As a clinician, Luke was fascinated by the human interactions of the Gospel narrative. He emphasises the humanity of Christ, expressed through human relationships. And in describing this chance encounter, Luke chose a remarkable word to express Jesus’ reaction (v13) to the grieving widow. The English translation doesn’t reflect the force of the original Greek word “splanchnisthe“. It is frequently translated “deeply moved”, but its literal meaning is much more visceral. It has the same derivation as our anatomical term “splanchnic”, meaning “of the bowels, guts”. In modern slang it’s an emotion that gets you by the guts. “I was gutted, Brian” says the soccer-star as he describes the experience of losing the match in the final minute of extra time. It’s not the sort of word which a clinician-author would use lightly, especially when referring to the Son of God! It sounds inappropriate, almost blasphemous to modern ears. Yet Luke chose this powerful, earthy word to describe the way that Jesus was moved by a chance encounter with suffering. It was this strong visceral reaction that moved him to action, to respond with tenderness and compassion. Luke was clearly struck by this encounter. Death was common, mortality was high. Why should Jesus react so emotionally, so unprofessionally?
Time and again Luke and the other gospel writers emphasise that Jesus was not a cool disinterested observer of suffering and pain. He was deeply and emotionally involved. He cared, even about the tragedy of an anonymous stranger. According to the Greek concept, God was unable to suffer. Suffering was part of an inferior human existence, but God was beyond this, remote and passionless. The Gospel writers, however, stress the reality of the Incarnation. God, in the person of Jesus, has entered fully into the human experience, and is totally and emotionally involved in the joys and the agony of his Creation. The key emotion of the Incarnation, the visceral emotion that Jesus displayed, was empathy (literally “entering into the feeling of the other”).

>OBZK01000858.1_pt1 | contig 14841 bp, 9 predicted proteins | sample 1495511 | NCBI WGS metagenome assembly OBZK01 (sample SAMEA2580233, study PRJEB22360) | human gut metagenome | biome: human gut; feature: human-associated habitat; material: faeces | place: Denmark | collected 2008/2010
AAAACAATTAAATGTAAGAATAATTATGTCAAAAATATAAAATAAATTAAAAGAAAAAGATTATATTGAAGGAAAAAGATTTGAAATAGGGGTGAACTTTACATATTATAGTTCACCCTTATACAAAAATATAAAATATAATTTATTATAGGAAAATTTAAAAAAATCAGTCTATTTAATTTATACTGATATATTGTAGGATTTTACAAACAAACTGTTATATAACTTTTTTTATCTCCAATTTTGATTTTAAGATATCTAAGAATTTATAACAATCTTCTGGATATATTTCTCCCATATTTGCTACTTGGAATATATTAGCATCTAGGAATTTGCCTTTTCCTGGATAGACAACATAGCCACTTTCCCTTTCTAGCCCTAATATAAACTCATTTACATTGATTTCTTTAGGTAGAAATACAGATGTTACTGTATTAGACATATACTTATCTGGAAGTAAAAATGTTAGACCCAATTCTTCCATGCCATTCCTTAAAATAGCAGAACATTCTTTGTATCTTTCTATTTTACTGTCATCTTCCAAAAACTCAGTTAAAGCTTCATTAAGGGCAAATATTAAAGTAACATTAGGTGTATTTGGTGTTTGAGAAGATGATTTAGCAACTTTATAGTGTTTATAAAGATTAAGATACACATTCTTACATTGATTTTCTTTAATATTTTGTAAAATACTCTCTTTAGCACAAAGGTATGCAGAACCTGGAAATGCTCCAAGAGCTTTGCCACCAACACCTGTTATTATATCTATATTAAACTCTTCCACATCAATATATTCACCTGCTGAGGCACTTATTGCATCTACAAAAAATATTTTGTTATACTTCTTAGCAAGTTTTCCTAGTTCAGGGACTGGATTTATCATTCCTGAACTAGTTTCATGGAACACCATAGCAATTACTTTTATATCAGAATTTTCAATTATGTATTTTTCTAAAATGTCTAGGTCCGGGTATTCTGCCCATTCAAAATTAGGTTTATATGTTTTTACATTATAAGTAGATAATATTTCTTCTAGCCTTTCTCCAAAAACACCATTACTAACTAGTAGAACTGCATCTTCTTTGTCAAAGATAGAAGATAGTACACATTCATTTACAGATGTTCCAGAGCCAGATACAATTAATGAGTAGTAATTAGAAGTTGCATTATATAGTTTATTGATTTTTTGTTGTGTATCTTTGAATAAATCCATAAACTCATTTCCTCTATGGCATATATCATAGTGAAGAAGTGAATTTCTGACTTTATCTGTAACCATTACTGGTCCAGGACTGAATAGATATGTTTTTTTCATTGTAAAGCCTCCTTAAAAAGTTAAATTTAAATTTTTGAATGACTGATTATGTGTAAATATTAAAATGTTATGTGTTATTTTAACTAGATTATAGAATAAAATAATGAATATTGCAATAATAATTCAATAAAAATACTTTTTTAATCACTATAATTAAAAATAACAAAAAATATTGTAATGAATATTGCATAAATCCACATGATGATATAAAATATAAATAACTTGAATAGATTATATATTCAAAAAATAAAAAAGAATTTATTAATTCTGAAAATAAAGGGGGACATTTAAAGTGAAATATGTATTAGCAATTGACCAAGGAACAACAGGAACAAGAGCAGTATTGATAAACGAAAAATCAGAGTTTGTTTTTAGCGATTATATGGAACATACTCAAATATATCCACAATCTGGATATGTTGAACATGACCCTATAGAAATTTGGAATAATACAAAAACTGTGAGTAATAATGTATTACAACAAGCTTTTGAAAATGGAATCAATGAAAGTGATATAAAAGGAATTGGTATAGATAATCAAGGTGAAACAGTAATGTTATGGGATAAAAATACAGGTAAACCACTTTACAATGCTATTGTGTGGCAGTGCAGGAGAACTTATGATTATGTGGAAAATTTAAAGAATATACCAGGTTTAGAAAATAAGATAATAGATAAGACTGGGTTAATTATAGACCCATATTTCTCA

As health professionals we frequently come into contact with strangers who are facing tragedy. Yet emotional involvement is something which is not generally encouraged within the health professions. Even in the face of tragedy, displays of emotion are regarded as inappropriate, undesirable, above all unprofessional. The image that many modern health professionals strive to portray is that of the cool, dispassionate, detached expert. Above all it’s the image of the professional as opposed to the earnest, emotional, enthusiastic, over-involved amateur. But I strongly believe that this cool, clinical attitude is not an option for those who are followers of Jesus. We are called to be involved with the stranger, as Jesus was involved; to respond in the depths of our being.